Once there, I was instructed to fill out a form while waiting my turn to be interviewed. On the form was a series of questions testing my proficiency in alphabetization and solving basic math problems. One question in particular asked me to calculate the difference left over from a transaction with a customer and add to it a 20 percent sales tax. Under normal circumstances, this question would have thrown me completely off guard, but in that moment I couldn’t care less about getting the answer right because I wasn’t going to accept the job anyway. I therefore guessed incorrectly on the question, turned in the form, and stepped up to the interview with total confidence. By virtue of that, it went smoothly.

The point I’m trying to make here is that you can function a lot more effectively in life when the stakes in the game aren’t just lowered, but nonexistent. If I had any semblance of emotional investment in landing the job, I would have worried about answering that math question incorrectly so much that I compromised the interview process, and projected auroras of inadequacy and ineptitude to the manager and guaranteed that he wouldn’t hire me. Think of this tip along the lines of approaching an attractive girl at a bar with hopes of getting rejected by her to win a bet that you made with your best friend: if she says no, you just won $100. If she says yes, you walk away with a phone number. It’s a win-win.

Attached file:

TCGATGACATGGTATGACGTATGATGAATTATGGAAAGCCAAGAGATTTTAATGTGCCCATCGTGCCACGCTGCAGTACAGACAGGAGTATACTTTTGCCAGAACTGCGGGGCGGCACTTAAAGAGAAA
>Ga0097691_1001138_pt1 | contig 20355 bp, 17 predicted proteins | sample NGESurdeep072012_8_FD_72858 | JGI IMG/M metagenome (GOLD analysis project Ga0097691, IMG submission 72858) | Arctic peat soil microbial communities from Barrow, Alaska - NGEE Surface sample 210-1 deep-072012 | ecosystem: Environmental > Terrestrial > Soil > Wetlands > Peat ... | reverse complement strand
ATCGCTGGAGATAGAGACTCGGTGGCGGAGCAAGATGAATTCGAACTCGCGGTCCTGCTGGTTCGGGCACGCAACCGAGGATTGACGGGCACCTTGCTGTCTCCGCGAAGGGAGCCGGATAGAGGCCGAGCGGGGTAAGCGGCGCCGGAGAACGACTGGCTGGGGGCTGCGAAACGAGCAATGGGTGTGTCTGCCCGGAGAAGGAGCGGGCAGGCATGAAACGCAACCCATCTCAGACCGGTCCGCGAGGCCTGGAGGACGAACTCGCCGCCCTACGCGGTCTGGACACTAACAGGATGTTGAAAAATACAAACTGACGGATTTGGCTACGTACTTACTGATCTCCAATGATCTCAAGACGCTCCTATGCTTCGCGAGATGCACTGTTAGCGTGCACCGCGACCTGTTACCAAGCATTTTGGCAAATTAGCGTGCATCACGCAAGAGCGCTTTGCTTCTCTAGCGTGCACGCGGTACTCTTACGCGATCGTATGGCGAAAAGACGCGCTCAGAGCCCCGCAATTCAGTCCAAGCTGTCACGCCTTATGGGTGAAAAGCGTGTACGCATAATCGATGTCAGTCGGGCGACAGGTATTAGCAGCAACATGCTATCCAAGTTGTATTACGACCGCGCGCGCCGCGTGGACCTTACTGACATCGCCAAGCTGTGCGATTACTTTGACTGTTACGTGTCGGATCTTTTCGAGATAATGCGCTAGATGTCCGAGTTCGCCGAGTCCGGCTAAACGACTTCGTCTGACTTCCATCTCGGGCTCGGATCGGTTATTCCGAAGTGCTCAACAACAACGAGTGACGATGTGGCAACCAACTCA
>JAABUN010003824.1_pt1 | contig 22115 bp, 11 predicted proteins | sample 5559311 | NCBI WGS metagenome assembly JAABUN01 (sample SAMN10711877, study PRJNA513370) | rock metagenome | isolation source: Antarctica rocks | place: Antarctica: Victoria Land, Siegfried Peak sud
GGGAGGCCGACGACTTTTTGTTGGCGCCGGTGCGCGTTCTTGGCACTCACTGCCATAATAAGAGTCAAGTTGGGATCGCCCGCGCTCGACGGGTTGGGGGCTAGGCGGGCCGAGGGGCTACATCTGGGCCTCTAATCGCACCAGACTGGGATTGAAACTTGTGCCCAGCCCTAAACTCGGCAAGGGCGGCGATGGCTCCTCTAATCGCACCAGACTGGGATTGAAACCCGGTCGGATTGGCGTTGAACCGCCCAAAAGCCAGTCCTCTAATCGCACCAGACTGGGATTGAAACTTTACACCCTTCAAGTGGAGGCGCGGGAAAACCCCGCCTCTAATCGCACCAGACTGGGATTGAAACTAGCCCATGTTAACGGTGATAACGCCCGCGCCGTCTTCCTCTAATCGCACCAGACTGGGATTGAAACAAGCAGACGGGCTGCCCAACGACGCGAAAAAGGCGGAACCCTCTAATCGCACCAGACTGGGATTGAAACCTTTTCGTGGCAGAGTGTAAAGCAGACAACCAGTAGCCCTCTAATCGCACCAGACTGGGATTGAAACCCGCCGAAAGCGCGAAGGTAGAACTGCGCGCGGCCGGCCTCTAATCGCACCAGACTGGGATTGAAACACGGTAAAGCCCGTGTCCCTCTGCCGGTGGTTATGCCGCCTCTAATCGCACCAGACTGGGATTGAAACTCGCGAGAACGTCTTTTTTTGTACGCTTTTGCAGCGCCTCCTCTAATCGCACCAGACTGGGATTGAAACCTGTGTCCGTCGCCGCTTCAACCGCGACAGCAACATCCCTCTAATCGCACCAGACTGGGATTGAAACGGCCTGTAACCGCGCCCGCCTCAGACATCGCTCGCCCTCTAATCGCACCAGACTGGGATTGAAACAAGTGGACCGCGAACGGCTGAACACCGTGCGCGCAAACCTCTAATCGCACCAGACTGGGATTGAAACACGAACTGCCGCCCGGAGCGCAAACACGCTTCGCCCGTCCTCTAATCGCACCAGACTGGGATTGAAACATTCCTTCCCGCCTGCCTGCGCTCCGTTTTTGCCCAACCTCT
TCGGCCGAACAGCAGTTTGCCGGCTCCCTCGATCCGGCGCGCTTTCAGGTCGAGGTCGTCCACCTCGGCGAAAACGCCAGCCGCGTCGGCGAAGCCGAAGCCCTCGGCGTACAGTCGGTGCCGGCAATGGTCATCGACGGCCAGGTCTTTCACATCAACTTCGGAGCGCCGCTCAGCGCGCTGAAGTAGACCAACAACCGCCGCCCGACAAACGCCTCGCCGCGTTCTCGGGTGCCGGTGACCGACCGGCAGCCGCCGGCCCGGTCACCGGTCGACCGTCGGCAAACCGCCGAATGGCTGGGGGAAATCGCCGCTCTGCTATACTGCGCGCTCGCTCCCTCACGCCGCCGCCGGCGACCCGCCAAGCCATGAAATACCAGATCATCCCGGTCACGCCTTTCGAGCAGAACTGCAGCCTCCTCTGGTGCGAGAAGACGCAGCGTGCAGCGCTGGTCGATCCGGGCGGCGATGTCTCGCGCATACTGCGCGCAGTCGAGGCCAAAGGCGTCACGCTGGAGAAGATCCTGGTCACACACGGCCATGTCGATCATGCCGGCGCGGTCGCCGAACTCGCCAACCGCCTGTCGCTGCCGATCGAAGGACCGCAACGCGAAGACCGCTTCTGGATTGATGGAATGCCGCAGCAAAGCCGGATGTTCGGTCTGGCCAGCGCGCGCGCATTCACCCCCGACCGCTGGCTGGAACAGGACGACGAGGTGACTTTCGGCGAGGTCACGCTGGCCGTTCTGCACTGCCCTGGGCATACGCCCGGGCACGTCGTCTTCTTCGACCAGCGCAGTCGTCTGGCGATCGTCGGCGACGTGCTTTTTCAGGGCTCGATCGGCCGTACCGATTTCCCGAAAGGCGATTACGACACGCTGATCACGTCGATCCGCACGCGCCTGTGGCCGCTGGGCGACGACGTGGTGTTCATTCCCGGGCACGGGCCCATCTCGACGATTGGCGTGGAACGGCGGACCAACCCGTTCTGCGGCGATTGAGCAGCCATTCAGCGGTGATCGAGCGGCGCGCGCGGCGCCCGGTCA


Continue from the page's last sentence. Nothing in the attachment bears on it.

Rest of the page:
It turns out that faking it until you make it works.

Tip #3: Live by the mantra, “You are not your thoughts. Only your actions.”

Part of why people see suicide as a viable option is because they’ve listened to that little voice inside their heads that constantly tells them they’re no good, and heeded its criticisms. Understand that all that voice consists of is transient and relatively insignificant thoughts—some conducive to survival and others not so much—and that the only way those thoughts will ever have any basis in reality is by acting upon them. Of course, you can tell yourself that you’re no good all you want, but so long as you strive to be any good, those thoughts of worthlessness, dejection, and self-hate will remain but a fictional story you tell yourself congruent with negative past experiences and attuned to your biases.

And there you have it—three tips for reducing fear and worry. Do you think any of them will prove useful in cleaning up the anxious mess that you are?

7 Study Habits That Guarantee Perfect Grades

Who else is familiar with that feeling of skimming through the first few questions on a daunting exam, and having no idea what any of the answers are?

That feeling is marked by a great deal of stress. And the practice of test-taking is, in itself, a great source of stress in the lives of myself and so many other college students right now. Therefore, I have outlined 7 study habits (in order of importance) with the aim of achieving perfect grades and ultimately reducing stress levels. Where to begin?